If you love old movies, you love Frank Capra’s films: Big stars like Clark Gable, Bette Davis, Cary Grant and Gary Cooper in feel-good flicks with happy endings — often remade decades later by producers whose ideas weren’t as good. Jimmy Stewart carried Capra’s two most famous, Mr. Smith Goes to Washington and It’s a Wonderful Life.

But Mr. Capra led a double life away from the feature film business. Not only did he produce a series of propaganda films designed to rally the nation during World War II, but after his biggest hits had run their course, Frank Capra became a producer of classroom science shorts.

Capra’s work was funded by Bell Laboratories and fronted by a professorial guy known as “Doctor Research.” His real name was Frank Baxter, and he was a real professor ... of English literature at USC. Through a series of classic productions in the late fifties and early sixties, the two Franks taught millions of classroom kids their first lessons about the bloodstream, physics, DNA and more. The series also ran nationwide on network TV (CBS), pretty much where you can find stuff like Dancing With the Stars and Fear Factor in the more sophisticated 21st century.

In addition to confirming the message that bald guys are the smartest people on earth, Dr. Research took some fairly heady science concepts and boiled them down into descriptions that a fourth grader could understand. Or maybe even the parents of a fourth grader. YouTube is loaded with Bell Labs excerpts today:

Thread of Life includes straightforward explanations of DNA, human reproduction (the clean, 1950s version, anyway), cell division and Mendel’s discoveries on genetics. The genetics sequence alone might be enough to get the film banned in a few public school systems today.


Gateways to the Mind gave an early look at brainwave patterns through an oscilloscope, and using animations worthy of a late 1960s LSD flick, showed what might happen as a result of extreme sensory deprivation.

The Alphabet Conspiracy dissects language difference, and a film called Hemo the Magnificent explains our blood system.


In Our Mr. Sun, we see (via a healthy plug for Bell Labs) how silicon is turned into “solar battery chips” — the ancestors of our still-imperfect solar industry.

Half a century later, Capra’s and Baxter’s work shines brightest in a piece called The Unchained Goddess. The English lit professor gives us a forecast of rising carbon dioxide levels from industry and auto emissions, and how it may some day wreak havoc with our climate.


In each of the films, Dr. Research deftly and authoritatively fields questions from a sidekick. In one, it’s Eddie Albert, who later became famous as the guy in Green Acres. Another is Mel Blanc, the voice of Bugs Bunny and Porky Pig. In The Unchained Goddess, the guy lobbing questions at the good Doctor is Richard Carlson, whose previous brush with science was as the leading man in the sci-fi classic Creature From the Black Lagoon.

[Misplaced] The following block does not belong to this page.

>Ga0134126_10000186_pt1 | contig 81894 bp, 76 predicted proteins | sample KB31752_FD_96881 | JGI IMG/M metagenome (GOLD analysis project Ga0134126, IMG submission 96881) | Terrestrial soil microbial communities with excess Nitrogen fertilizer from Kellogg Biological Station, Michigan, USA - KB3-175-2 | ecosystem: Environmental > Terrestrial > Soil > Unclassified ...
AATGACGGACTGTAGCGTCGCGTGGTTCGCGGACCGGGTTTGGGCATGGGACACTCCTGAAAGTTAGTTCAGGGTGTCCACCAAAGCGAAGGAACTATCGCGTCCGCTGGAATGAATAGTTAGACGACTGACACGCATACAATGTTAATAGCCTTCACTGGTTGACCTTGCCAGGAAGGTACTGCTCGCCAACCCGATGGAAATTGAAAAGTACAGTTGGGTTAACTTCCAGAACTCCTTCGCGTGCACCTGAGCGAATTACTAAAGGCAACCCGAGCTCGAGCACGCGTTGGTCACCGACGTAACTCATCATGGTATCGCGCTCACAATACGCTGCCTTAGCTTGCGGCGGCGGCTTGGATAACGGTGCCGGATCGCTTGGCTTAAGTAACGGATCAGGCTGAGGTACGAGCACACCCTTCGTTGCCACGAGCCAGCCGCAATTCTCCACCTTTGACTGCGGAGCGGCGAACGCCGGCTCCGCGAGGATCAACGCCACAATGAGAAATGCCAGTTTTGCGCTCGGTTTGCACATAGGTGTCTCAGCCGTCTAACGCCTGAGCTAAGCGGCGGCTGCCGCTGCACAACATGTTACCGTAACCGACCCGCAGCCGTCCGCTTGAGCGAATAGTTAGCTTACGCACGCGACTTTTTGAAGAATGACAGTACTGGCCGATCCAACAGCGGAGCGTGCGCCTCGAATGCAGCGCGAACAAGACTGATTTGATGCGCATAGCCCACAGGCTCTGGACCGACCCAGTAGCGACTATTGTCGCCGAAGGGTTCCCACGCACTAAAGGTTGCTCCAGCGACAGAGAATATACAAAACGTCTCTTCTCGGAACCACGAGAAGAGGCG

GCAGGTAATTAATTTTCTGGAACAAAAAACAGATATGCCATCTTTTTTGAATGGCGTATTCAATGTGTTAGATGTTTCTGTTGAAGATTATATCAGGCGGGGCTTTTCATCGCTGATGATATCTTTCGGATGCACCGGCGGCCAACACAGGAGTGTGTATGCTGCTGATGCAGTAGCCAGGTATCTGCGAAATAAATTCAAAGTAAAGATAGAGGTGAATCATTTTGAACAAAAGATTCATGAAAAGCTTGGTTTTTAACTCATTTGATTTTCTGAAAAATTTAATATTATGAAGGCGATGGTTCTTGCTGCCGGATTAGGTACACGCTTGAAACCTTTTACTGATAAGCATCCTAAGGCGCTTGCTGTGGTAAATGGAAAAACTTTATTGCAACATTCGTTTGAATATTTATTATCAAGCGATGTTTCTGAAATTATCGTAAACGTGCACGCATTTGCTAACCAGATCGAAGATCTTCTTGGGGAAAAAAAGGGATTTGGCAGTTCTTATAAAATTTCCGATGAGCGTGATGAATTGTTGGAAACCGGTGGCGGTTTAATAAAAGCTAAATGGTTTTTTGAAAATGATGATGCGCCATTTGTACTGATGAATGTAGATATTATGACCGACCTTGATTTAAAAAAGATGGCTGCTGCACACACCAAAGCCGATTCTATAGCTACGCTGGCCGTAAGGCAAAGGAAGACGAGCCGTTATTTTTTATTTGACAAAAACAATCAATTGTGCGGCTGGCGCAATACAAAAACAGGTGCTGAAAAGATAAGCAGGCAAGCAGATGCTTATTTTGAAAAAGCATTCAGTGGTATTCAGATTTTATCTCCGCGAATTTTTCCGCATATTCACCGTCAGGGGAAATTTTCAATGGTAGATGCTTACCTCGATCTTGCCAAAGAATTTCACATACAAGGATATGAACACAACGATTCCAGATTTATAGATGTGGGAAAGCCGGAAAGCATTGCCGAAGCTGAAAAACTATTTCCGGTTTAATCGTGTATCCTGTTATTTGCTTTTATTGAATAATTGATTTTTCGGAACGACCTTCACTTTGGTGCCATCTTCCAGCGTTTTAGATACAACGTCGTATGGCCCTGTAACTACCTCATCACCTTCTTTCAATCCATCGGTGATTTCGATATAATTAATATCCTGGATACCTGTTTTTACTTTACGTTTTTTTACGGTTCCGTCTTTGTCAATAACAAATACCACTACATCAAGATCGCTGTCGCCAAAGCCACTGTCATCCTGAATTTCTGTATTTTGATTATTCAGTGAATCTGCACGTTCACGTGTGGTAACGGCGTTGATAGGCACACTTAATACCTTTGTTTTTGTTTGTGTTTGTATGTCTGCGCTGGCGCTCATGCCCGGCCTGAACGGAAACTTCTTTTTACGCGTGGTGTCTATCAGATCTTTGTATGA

It’s easy to find imperfections in these old films. Despite what were then cutting-edge production techniques, it’s impossible to escape that campy, slightly goofy 1950s approach. The plugs for Bell Labs, and the unbridled faith in science as a cure-all, are a bit heavy handed.

Those are nitpicks, though. This stuff is classic, timeless and prophetic.

Frank Capra died in 1991; Frank Baxter died in 1982, but not before winning several Emmy awards (he also hosted network shows on the arts and on Shakespeare), and getting a star on the Hollywood Walk of Fame. Not bad for a fake scientist.

I always counsel people who write or produce material on science and environment to shoot for the goal of looking smart 20 years from now.  Dr. Baxter, Frank Capra and Bell Labs look smart 50 years later, even though the global warming segment may not have the usual Frank Capra happy ending. I think Bill Nye is one of the few pop-culture science/environment guys who stands a chance of meeting even the 20-year standard today. I’d be surprised if Shark Week or the MythBusters guys will be able to say that.


Peter Dykstra, the former executive producer of CNN's Science, Tech and Weather Unit is currently a Public Policy Scholar at the Woodrow Wilson Center in Washington. He writes three columns for MNN: Media Mayhem on Mondays, Political Habitat on Wednesdays, and Green States on Fridays. (Yes, he writes a lot.)